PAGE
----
Tel Aviv is renowned for its non-stop nightlife, ranking alongside notorious party cities Ibiza and Las Vegas. But beyond the packed beachfront clubs and “bracelet” bars, there’s a growing alternative nightlife scene that focuses more on art, culture and self-expression than booze, beats and escapism.
Inspired by New York City’s “Club Kids” of the late ’80s and early ’90s, native New Yorkers Shamel Pitts and Billy Barry, both dancers in Israel’s famous Batsheva company — along with Tel Aviv local Ronny Chokron, a graphic designer by day and drag performer “Nona Chalant” by night — are creating an artistic party scene of multiculturalism and inclusion.
“For me, nightlife is not escapism. It’s something that’s in my blood,” Pitts, wearing 10-inch platform boots, tells ISRAEL21c at Jacuzzi, a nautical-themed, multimedia art party that he and Chokron co-organized with fellow scenesters Uri Direktor and Carmel Michaeli.
“We want to bring more substance and quality and theatricality into the nightlife scene here. I think Tel Aviv, and Israel in general, has an incredible nightlife scene. People live here like it’s their last day, and more than that, we want to make the last day the best day.”
To drive the scene forward, Pitts and Barry created Fagazine, a brand that’s neither a magazine nor exclusively gay, but rather a collaboration of musicians, dancers, DJs and performance artists who create culture-themed parties. Fagazine often collaborates with DJ Litty Lev Cohen, who draws crowds with her New York-inspired garage music, vogue beats and chants.
“It’s not just about going out,” explains Barry. “Nightlife is so important in shaping so many aspects of culture — music, fashion, art, dance, performance — so much of ‘daylife’ culture has come out of the amazing things you’ve seen and experienced in nightlife.”
Nearly all of those aspects were on full display at the Jacuzzi party. The venue, Pasaz — an alternative space located underground — was decorated like the deep sea with soft blue undulating light. Partygoers fluidly transformed their gender identities throughout the night with the help of a makeup artist and costume designer. Women adorned fake mustaches, men embraced flowing robes, and people danced platonically to minimal beats.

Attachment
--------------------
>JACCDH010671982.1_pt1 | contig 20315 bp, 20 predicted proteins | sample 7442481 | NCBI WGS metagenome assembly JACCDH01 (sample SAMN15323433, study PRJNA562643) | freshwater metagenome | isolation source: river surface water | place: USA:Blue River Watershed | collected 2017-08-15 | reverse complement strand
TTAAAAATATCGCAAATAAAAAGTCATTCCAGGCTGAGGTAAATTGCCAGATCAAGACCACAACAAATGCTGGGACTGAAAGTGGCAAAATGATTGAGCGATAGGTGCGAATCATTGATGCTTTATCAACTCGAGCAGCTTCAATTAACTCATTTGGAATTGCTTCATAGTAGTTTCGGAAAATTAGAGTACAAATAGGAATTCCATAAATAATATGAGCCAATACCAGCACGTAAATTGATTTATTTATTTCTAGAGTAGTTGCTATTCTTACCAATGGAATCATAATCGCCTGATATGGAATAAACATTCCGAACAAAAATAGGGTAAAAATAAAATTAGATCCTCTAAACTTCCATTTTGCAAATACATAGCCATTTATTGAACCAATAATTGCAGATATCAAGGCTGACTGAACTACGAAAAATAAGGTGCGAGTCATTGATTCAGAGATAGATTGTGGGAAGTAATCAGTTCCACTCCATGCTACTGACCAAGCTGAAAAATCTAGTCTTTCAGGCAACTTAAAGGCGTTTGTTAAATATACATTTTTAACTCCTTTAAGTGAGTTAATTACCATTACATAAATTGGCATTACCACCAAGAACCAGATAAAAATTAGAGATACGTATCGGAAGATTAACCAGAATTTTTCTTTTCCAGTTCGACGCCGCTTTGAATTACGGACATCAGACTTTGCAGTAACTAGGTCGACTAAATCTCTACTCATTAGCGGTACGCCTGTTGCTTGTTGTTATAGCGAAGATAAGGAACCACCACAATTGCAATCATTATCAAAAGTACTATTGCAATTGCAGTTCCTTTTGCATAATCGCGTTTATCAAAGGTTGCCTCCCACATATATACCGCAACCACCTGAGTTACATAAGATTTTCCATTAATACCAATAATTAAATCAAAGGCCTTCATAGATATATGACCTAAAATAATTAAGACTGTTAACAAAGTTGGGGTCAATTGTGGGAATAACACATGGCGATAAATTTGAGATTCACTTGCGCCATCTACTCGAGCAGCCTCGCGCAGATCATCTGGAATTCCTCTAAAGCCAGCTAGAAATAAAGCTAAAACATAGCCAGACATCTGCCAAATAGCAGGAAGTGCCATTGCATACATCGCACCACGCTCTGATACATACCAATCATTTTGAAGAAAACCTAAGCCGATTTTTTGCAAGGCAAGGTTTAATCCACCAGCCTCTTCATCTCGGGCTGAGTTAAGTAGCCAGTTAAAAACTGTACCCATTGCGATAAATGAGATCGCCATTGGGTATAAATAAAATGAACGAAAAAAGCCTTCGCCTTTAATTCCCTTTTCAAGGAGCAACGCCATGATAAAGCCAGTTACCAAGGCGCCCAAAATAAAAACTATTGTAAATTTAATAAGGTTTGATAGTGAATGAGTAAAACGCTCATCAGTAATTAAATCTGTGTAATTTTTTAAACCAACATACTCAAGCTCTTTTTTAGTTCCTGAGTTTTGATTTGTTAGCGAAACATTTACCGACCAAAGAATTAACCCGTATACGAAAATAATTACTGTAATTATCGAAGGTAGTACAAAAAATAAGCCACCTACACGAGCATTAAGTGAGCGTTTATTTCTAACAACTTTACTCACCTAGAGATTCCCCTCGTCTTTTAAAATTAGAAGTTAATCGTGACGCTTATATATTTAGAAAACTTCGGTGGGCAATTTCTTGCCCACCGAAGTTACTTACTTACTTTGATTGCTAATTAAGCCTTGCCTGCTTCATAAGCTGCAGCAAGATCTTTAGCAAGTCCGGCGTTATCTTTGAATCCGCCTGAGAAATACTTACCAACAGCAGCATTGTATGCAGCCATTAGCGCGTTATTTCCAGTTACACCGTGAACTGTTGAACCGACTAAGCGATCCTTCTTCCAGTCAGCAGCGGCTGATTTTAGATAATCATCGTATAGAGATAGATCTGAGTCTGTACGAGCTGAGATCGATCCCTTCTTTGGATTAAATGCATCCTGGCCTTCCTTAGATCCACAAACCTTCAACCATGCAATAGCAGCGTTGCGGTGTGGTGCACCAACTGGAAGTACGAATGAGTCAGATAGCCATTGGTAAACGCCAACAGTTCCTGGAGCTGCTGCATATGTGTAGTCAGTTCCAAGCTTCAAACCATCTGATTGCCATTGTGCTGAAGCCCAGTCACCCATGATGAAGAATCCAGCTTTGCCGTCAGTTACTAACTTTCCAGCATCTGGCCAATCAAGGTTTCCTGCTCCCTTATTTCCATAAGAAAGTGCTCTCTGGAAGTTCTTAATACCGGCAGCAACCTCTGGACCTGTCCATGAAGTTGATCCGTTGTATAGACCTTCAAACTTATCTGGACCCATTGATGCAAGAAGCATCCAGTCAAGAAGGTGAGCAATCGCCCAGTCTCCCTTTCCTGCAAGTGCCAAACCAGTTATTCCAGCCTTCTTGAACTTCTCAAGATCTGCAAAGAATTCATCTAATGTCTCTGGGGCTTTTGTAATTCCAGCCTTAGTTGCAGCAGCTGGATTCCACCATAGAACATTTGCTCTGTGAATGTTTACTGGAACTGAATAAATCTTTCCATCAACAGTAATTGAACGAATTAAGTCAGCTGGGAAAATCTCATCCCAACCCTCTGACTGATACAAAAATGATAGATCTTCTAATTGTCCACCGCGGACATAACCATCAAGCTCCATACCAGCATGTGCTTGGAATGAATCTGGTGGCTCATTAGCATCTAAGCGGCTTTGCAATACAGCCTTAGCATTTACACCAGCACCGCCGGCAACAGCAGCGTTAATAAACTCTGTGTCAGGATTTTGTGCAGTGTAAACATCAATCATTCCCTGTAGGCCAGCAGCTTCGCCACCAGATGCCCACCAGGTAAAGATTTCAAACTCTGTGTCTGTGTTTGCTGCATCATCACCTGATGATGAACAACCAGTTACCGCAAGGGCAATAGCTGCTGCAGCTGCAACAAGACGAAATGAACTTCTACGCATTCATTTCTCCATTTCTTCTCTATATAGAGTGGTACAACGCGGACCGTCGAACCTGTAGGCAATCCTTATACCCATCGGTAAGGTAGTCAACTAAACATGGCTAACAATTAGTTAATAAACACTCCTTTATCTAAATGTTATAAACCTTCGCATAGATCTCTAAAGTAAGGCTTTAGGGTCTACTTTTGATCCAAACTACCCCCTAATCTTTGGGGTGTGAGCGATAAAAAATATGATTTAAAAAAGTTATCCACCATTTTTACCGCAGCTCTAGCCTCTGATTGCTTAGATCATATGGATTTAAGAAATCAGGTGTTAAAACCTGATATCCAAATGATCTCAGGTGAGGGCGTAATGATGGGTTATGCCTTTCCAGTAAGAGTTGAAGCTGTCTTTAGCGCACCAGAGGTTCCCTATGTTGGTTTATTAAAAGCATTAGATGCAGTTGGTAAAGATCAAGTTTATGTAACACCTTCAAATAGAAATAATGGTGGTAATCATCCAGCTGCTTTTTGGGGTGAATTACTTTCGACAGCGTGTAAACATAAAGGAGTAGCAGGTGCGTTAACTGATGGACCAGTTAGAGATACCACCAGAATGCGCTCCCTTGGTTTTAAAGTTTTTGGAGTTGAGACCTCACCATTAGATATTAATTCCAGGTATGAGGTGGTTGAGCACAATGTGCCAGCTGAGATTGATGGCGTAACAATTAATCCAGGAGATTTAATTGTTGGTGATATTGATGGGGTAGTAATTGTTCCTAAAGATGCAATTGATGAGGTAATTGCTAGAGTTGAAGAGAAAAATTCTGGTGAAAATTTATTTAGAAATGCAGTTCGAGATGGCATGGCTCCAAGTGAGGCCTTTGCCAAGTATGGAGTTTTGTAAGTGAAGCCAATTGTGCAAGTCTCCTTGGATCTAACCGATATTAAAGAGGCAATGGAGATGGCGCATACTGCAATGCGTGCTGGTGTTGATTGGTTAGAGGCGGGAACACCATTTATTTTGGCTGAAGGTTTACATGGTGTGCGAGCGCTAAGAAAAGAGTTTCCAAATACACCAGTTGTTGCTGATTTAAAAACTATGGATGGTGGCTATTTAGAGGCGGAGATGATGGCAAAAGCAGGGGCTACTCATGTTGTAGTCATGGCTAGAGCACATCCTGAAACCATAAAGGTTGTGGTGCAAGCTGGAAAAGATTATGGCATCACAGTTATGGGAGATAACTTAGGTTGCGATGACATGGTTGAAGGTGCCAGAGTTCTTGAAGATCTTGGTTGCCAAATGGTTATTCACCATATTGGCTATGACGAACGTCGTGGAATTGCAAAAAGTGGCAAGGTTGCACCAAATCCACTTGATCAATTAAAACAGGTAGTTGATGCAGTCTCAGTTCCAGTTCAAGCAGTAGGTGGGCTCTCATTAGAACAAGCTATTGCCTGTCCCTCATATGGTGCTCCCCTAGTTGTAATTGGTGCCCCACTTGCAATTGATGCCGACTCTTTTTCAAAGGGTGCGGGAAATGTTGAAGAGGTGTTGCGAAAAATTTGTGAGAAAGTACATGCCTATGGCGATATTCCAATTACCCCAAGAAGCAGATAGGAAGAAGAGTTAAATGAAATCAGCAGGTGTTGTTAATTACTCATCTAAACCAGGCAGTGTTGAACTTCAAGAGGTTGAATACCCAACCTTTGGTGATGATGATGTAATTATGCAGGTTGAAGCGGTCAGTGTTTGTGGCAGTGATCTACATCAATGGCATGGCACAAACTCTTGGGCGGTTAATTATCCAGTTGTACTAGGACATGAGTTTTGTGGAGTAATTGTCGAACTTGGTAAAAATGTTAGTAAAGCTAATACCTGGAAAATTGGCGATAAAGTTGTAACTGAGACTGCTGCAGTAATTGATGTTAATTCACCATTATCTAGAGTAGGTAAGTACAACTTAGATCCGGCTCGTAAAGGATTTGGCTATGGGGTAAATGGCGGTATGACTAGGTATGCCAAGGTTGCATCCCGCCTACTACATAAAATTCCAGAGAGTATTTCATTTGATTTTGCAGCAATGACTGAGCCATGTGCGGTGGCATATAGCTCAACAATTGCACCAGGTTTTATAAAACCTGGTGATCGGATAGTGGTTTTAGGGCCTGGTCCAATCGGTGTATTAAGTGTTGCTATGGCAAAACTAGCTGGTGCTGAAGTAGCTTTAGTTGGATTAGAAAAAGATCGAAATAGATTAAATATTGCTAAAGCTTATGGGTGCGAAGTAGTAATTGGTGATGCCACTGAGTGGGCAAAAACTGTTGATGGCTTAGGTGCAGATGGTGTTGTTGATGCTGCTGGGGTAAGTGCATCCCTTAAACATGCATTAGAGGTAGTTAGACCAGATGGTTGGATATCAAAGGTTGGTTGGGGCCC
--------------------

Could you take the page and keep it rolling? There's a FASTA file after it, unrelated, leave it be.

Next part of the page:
In the midst of all the multisensory stimulation stood hostess and drag performer Nona Chalant, approximately eight feet tall, painted pale blue and wearing a white Afro wig, inspiring guests to be whoever they wanted.
“Tonight is a night without boundaries. It’s a straight party that talks about gender,” says Chokron/Chalant. “I’m really inspired by the nightlife of New York — all the voguing, the dancing parties, the balls — I really love it. That’s what I’m really trying to bring here, the Club Kids scene.”
Chokron also organizes weekly culture-themed parties that pay homage to LGBT icons like RuPaul, Andy Warhol, Boy George and Amanda Lepore.
“We want to remind people about everyone who came before Lady Gaga,” Chokron laughs.
While their immediate goal is to throw fun, artsy parties, the guys are having a greater ripple effect on Tel Aviv’s overall after-hours scene.
“We don’t have ambitions to make a revolution in the nightlife here, although I feel like we’re making small changes,” says Pitts. “Each event we do, we bring something new and relevant — cross gender, cross identity and cross cultures. Because of our relevance, it allows other venues to bring different types of artists because they see there is a scene and a need for it.”
Encouraged by Fagazine’s success, organizers at The Breakfast Club hosted American rapper, performance artist and poet Mykki Blanco, who packed the venue with his Grace Jones-inspired style and explicit lyrics last November.
As for their future plans, the trio simply wants to continue growing Tel Aviv’s nightlife circuit beyond the mainstream.
“Many different types of people come to our parties, definitely not just the gay community,” says Pitts. “If I were to generalize, I’d say they are simply alternative people.”